Retinal pigment cells form retinal pigment epithelium in the back of the eye, adjacent to the retina. The retinal pigment epithelium works as a retinal-blood barrier and protects the retina. Similarly to melanocytes, retinal pigment cells produce pigment, however instead of protecting the skin, retinal pigment cells protect the retina from UV-radiation. Retinal pigment cells are in constant connection with the photoreceptor cells of the retina and support these cells in various ways. They buffer ions and water between photoreceptor cells and blood. Pigment cells also store 11-cis-retinal, a molecule essential for the transformation of light into visual signals in photoreceptor cells. They can quickly supply photoreceptor cells with 11-cis-retinal, when this molecule is depleted in photoreceptor cells.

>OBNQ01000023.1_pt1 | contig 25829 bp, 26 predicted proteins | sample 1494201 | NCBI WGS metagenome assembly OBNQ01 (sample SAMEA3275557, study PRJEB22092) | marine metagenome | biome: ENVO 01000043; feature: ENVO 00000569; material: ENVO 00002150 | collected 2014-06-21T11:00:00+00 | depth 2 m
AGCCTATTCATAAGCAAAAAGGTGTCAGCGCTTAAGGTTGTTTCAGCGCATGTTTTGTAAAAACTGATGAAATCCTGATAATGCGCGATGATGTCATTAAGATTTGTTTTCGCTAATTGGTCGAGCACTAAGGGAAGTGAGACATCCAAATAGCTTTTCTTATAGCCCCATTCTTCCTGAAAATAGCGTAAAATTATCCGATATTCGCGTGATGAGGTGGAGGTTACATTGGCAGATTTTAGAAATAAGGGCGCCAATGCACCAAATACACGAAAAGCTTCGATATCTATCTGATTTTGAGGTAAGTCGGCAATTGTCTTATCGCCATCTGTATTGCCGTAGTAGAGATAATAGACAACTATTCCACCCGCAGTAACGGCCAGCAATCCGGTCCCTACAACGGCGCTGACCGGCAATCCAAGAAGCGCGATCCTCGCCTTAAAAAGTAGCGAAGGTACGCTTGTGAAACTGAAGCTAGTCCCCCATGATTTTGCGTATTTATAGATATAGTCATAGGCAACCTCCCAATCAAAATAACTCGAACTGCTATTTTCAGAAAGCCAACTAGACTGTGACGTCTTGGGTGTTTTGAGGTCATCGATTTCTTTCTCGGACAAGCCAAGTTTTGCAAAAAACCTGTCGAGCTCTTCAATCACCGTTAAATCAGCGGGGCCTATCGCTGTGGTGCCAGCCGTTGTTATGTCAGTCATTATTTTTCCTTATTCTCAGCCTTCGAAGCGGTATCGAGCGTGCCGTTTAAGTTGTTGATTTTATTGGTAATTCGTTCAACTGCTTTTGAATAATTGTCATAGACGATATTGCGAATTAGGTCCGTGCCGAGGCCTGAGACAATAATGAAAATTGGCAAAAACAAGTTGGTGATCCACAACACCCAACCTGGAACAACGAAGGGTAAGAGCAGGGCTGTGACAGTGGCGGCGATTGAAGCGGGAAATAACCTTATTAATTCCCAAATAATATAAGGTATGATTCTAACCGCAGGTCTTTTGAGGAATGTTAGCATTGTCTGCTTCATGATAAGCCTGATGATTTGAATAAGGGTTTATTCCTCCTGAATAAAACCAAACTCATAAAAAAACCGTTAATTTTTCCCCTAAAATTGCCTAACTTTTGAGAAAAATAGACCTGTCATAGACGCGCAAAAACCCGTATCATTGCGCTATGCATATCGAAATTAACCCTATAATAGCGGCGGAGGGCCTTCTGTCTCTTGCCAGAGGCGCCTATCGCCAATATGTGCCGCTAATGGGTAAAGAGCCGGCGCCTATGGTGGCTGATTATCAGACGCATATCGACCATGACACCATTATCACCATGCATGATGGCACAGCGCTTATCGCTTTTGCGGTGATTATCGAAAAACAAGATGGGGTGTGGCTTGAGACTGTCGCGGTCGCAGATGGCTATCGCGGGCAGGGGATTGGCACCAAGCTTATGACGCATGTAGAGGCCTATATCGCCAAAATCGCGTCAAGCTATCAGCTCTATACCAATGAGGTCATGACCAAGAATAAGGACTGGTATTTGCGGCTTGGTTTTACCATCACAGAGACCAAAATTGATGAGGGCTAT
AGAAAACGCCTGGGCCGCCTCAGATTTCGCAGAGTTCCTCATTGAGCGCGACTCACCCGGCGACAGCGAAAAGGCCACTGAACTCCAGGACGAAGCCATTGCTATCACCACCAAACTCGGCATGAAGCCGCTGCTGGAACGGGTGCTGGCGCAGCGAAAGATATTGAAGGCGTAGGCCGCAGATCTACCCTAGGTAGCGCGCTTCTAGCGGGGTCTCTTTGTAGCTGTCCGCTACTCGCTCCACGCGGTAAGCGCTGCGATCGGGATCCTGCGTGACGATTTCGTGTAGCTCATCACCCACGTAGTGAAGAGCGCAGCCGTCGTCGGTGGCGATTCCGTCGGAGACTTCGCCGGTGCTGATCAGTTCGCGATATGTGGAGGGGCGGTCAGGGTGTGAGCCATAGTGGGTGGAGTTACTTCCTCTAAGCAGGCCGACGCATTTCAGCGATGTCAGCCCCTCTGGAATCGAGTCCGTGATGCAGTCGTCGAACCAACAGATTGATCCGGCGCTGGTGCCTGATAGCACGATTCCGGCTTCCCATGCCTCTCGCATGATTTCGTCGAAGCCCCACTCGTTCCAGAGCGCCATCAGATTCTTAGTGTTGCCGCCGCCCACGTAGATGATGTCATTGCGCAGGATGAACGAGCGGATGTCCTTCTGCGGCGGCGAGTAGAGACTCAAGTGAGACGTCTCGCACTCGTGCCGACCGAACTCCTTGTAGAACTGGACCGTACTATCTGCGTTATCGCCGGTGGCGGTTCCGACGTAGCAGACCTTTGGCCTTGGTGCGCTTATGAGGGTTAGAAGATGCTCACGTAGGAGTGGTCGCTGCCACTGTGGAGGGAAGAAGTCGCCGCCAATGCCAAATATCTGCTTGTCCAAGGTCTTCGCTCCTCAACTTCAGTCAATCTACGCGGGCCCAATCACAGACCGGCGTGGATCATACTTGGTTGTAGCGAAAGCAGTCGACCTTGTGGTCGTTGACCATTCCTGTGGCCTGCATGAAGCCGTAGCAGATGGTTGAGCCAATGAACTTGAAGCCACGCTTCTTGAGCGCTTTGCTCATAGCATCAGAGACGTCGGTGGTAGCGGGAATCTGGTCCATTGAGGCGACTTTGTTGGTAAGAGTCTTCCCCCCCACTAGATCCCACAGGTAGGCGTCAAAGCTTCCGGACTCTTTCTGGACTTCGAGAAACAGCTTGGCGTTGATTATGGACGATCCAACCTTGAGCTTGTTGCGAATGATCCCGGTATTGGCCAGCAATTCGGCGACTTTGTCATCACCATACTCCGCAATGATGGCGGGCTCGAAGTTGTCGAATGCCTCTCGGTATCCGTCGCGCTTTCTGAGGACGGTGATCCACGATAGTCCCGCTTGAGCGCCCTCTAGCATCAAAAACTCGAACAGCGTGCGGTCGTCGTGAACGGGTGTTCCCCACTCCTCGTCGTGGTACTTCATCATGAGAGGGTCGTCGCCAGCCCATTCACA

The histology of organs that contain pigment cells, including interactive images, is described in the Protein Atlas Histology Dictionary.


Here, the protein-coding genes expressed in pigment cells are described and characterized, together with examples of immunohistochemically stained tissue sections that visualize corresponding protein expression patterns of genes with elevated expression in different pigment cell types.